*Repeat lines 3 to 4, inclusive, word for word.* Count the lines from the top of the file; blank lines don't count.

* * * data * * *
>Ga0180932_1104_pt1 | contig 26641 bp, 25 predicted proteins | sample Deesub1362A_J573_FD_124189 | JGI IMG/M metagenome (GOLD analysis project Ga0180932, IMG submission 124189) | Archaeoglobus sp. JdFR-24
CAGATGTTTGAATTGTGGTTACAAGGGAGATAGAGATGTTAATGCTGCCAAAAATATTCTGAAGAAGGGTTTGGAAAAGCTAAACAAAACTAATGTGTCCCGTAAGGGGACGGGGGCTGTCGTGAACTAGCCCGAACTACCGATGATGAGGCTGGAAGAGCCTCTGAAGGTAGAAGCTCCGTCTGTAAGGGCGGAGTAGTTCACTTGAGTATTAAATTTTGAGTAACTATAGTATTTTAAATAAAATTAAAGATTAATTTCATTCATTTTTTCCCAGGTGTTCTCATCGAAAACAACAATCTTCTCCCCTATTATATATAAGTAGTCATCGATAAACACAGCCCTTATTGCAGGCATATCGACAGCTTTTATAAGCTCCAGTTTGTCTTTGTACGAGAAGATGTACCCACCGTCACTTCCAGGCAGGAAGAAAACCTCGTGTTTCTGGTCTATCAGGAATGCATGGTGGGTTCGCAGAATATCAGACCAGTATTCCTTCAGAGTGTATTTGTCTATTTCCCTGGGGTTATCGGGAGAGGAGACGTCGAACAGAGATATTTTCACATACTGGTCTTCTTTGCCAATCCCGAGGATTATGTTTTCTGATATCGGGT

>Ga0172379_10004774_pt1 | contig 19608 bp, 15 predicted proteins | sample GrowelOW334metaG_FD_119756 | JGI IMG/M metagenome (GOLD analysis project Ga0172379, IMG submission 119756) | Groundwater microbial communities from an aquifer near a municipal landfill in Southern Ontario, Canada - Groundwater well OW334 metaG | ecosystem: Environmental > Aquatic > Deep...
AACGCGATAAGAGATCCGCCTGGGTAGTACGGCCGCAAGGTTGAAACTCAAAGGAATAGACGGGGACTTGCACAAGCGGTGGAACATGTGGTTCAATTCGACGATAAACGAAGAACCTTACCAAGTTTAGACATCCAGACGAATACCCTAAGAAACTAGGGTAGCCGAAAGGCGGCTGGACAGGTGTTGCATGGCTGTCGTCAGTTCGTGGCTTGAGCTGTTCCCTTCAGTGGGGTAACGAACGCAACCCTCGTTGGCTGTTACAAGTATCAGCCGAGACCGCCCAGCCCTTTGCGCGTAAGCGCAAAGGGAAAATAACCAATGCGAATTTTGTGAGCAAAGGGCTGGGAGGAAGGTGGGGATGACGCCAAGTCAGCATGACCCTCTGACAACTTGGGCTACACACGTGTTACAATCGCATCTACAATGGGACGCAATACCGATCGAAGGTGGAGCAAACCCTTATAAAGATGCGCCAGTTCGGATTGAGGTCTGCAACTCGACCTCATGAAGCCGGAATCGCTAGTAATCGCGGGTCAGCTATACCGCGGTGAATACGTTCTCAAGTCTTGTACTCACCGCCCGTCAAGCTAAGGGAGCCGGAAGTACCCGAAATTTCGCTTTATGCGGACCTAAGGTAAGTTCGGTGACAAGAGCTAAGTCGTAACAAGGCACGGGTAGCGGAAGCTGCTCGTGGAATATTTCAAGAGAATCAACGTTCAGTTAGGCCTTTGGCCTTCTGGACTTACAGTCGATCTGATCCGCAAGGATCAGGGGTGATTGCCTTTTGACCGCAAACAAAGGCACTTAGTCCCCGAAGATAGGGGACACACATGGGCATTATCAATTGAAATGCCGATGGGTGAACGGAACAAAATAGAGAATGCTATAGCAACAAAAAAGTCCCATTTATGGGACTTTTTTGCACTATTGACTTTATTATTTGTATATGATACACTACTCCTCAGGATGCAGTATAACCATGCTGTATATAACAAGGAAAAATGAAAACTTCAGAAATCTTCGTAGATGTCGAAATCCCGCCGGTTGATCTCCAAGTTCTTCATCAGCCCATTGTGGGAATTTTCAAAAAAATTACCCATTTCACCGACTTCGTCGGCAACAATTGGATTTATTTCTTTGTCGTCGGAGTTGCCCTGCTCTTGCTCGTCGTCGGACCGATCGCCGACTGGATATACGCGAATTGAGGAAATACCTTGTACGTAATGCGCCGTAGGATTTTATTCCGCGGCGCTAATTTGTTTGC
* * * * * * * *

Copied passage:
>Ga0172379_10004774_pt1 | contig 19608 bp, 15 predicted proteins | sample GrowelOW334metaG_FD_119756 | JGI IMG/M metagenome (GOLD analysis project Ga0172379, IMG submission 119756) | Groundwater microbial communities from an aquifer near a municipal landfill in Southern Ontario, Canada - Groundwater well OW334 metaG | ecosystem: Environmental > Aquatic > Deep...
AACGCGATAAGAGATCCGCCTGGGTAGTACGGCCGCAAGGTTGAAACTCAAAGGAATAGACGGGGACTTGCACAAGCGGTGGAACATGTGGTTCAATTCGACGATAAACGAAGAACCTTACCAAGTTTAGACATCCAGACGAATACCCTAAGAAACTAGGGTAGCCGAAAGGCGGCTGGACAGGTGTTGCATGGCTGTCGTCAGTTCGTGGCTTGAGCTGTTCCCTTCAGTGGGGTAACGAACGCAACCCTCGTTGGCTGTTACAAGTATCAGCCGAGACCGCCCAGCCCTTTGCGCGTAAGCGCAAAGGGAAAATAACCAATGCGAATTTTGTGAGCAAAGGGCTGGGAGGAAGGTGGGGATGACGCCAAGTCAGCATGACCCTCTGACAACTTGGGCTACACACGTGTTACAATCGCATCTACAATGGGACGCAATACCGATCGAAGGTGGAGCAAACCCTTATAAAGATGCGCCAGTTCGGATTGAGGTCTGCAACTCGACCTCATGAAGCCGGAATCGCTAGTAATCGCGGGTCAGCTATACCGCGGTGAATACGTTCTCAAGTCTTGTACTCACCGCCCGTCAAGCTAAGGGAGCCGGAAGTACCCGAAATTTCGCTTTATGCGGACCTAAGGTAAGTTCGGTGACAAGAGCTAAGTCGTAACAAGGCACGGGTAGCGGAAGCTGCTCGTGGAATATTTCAAGAGAATCAACGTTCAGTTAGGCCTTTGGCCTTCTGGACTTACAGTCGATCTGATCCGCAAGGATCAGGGGTGATTGCCTTTTGACCGCAAACAAAGGCACTTAGTCCCCGAAGATAGGGGACACACATGGGCATTATCAATTGAAATGCCGATGGGTGAACGGAACAAAATAGAGAATGCTATAGCAACAAAAAAGTCCCATTTATGGGACTTTTTTGCACTATTGACTTTATTATTTGTATATGATACACTACTCCTCAGGATGCAGTATAACCATGCTGTATATAACAAGGAAAAATGAAAACTTCAGAAATCTTCGTAGATGTCGAAATCCCGCCGGTTGATCTCCAAGTTCTTCATCAGCCCATTGTGGGAATTTTCAAAAAAATTACCCATTTCACCGACTTCGTCGGCAACAATTGGATTTATTTCTTTGTCGTCGGAGTTGCCCTGCTCTTGCTCGTCGTCGGACCGATCGCCGACTGGATATACGCGAATTGAGGAAATACCTTGTACGTAATGCGCCGTAGGATTTTATTCCGCGGCGCTAATTTGTTTGC